24 Sep 2018
curtain-blowing-from-draft

It’s mid-September, and while we have still had a lot of warm sunshine so far this month, there is no denying that the evenings and mornings are getting cooler, the nights are starting to draw in, and you are slowly starting to think about hibernating for the winter. Before you do – and there is plenty to do instead of hibernating, but that’s for another blog and another month – take the opportunity of a few warmer and bright weekends to check your windows before the winter well and truly sets in.

Many sash window owners, particularly those with older ones in period homes, complain of draughts during the colder months. There are ways to fix that, without having to fully replace your windows, and there are even ways of finding out if your windows are draughty before those cold easterly winds start to blow. How, we hear you ask. Well…let us tell you.

Checking for draughts

You may already know which windows are draughty after last winter’s Beast from the East. The parts of a window that are most likely to cause problems are:

  • Hinges. Any hinge that is cracked or broken will break that seal, allowing air to come in. Hinges that are out of alignment will also let in a draught. It may not be immediately obvious, so try opening and closing your window a few times paying particular attention to each hinge. What you are looking for are any gaps between the window seal and the hinge. When closed, the hinge should touch the seal. If you find that your hinges are not working as they should then get them replaced before the problem becomes worse.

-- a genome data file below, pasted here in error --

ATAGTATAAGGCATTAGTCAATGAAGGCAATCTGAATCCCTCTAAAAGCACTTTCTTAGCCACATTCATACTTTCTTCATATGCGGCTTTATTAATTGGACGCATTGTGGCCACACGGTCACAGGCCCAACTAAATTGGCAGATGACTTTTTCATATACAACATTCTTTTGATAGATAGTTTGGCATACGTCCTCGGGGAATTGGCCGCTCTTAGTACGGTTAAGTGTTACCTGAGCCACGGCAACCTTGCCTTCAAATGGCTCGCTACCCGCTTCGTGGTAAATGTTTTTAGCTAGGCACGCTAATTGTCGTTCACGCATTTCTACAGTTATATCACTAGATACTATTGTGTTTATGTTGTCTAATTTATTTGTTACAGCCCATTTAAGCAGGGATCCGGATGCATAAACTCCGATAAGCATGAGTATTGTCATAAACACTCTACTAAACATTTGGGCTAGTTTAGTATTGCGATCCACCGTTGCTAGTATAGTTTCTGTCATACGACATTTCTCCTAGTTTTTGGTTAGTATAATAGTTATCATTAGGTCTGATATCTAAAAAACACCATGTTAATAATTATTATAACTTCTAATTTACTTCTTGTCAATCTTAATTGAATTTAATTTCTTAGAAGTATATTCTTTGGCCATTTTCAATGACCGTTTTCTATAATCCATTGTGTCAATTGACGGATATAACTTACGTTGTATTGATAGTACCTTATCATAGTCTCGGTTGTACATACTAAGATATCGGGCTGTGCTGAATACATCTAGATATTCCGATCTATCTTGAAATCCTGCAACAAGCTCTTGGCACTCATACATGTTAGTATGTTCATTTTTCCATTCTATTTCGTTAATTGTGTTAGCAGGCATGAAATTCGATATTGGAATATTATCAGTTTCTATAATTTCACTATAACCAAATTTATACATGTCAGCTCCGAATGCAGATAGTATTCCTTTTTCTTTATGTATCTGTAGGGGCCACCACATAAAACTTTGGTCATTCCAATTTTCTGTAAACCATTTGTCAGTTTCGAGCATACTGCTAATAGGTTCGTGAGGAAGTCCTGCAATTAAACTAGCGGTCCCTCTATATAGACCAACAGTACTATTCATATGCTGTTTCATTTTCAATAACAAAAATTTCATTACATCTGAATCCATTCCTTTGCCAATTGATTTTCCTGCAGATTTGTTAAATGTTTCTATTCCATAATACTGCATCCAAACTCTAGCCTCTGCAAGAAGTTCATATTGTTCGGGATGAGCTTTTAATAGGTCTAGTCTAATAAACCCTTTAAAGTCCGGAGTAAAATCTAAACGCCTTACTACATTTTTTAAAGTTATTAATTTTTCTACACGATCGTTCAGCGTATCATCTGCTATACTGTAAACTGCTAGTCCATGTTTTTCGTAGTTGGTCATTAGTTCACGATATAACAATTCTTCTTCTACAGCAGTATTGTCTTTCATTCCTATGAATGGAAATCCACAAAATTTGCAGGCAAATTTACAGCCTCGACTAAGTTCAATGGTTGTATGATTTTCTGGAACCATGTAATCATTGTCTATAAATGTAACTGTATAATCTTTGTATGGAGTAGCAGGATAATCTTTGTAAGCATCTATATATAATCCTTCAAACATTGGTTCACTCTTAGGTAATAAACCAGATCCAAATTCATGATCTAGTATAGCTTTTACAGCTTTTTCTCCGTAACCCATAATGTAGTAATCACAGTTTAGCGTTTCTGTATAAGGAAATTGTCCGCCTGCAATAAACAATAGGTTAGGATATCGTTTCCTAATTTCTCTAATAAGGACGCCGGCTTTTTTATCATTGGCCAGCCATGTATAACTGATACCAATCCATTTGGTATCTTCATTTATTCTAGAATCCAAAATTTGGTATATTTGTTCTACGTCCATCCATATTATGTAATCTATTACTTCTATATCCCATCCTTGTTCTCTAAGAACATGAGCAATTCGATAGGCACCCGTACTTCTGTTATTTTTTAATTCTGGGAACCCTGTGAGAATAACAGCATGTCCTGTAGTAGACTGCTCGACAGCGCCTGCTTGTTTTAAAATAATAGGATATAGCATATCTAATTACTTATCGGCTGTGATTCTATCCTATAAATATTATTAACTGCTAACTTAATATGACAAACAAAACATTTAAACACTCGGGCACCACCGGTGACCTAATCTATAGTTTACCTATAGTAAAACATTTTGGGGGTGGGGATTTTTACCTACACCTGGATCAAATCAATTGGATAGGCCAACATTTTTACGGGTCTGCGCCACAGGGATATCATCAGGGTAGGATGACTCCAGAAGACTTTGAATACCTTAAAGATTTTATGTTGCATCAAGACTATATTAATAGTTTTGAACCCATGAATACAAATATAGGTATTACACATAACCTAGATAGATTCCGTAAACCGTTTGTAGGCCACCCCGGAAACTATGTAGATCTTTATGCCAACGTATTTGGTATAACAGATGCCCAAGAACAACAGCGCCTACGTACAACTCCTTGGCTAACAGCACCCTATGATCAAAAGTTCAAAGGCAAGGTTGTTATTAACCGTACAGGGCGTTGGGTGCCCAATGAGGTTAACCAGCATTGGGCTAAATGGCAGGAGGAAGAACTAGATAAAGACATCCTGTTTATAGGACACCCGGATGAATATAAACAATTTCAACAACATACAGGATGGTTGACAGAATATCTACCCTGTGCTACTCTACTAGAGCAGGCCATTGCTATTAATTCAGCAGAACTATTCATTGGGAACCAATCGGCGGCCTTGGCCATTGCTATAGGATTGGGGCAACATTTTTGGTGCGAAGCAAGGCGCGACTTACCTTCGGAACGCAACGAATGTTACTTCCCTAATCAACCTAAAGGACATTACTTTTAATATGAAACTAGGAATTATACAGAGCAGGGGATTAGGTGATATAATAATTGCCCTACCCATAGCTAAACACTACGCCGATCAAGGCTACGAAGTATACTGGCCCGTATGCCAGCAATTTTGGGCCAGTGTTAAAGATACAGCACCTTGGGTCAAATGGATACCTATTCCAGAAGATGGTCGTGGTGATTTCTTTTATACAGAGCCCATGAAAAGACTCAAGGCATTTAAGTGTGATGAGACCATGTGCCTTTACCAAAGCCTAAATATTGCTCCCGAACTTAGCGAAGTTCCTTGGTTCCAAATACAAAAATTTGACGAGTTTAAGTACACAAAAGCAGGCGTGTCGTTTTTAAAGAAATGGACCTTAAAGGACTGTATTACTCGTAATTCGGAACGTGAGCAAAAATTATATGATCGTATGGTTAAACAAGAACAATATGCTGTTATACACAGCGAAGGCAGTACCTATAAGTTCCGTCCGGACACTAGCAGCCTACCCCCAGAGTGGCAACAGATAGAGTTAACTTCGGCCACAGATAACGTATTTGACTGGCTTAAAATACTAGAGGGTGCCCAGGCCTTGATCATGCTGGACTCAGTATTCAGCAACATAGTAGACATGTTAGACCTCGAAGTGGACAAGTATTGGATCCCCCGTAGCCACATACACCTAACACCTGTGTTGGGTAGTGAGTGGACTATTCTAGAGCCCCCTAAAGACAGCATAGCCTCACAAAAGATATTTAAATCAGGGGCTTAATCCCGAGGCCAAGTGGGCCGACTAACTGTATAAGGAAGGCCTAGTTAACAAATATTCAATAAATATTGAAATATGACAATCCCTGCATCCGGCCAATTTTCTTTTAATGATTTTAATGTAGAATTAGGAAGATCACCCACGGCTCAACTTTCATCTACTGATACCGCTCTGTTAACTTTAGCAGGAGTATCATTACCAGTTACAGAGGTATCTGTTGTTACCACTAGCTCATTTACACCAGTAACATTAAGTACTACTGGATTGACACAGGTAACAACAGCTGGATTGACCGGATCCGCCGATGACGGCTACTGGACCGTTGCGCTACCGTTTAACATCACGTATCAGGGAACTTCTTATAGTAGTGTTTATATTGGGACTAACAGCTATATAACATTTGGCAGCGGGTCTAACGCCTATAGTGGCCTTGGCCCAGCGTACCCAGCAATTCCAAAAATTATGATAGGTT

• Interlocking mechanism. This is the part of the window found in the middle of the sash. It should sit tightly when closed, creating a seal between the two parts of the sash window. You can check how good the seal is by pushing the sash in the middle section of the hinge, on the inside of the window. If it moves when you push against it, it will need to be repositioned.
  • Lock. Open and close the locking mechanism a few times to check how well it sits and seals the window when locked. You can adjust it if necessary by moving the roller lock. A rule of thumb to keep in mind is that the tighter the roller, the harder it will be to push down on the handle to lock the window, so aim for something that’s manageable without leaving a gap through which air can pass.

The smoke test

A quick way to look for those tiny gaps that are invisible to the naked eye, but which you can feel when that cold wind is howling outside, is to do a smoke test. To do this:

  • Close all windows and doors.
  • Turn on any bathroom or kitchen vents to create a negative atmosphere indoors.
  • Light an incense stick and run it past each window slowly.
  • Look for any signs of the smoke moving, and being drawn inwards in particular (this will be caused by the negative pressure you have created by turning on the vents. If it doesn’t move, then your windows are airtight.

For advice on how to check your sash windows or for any maintenance needs talk to us at Wandsworth Sash Windows. All you need to do is give us a call on 020 3733 3575 to make an appointment or to have an informal chat.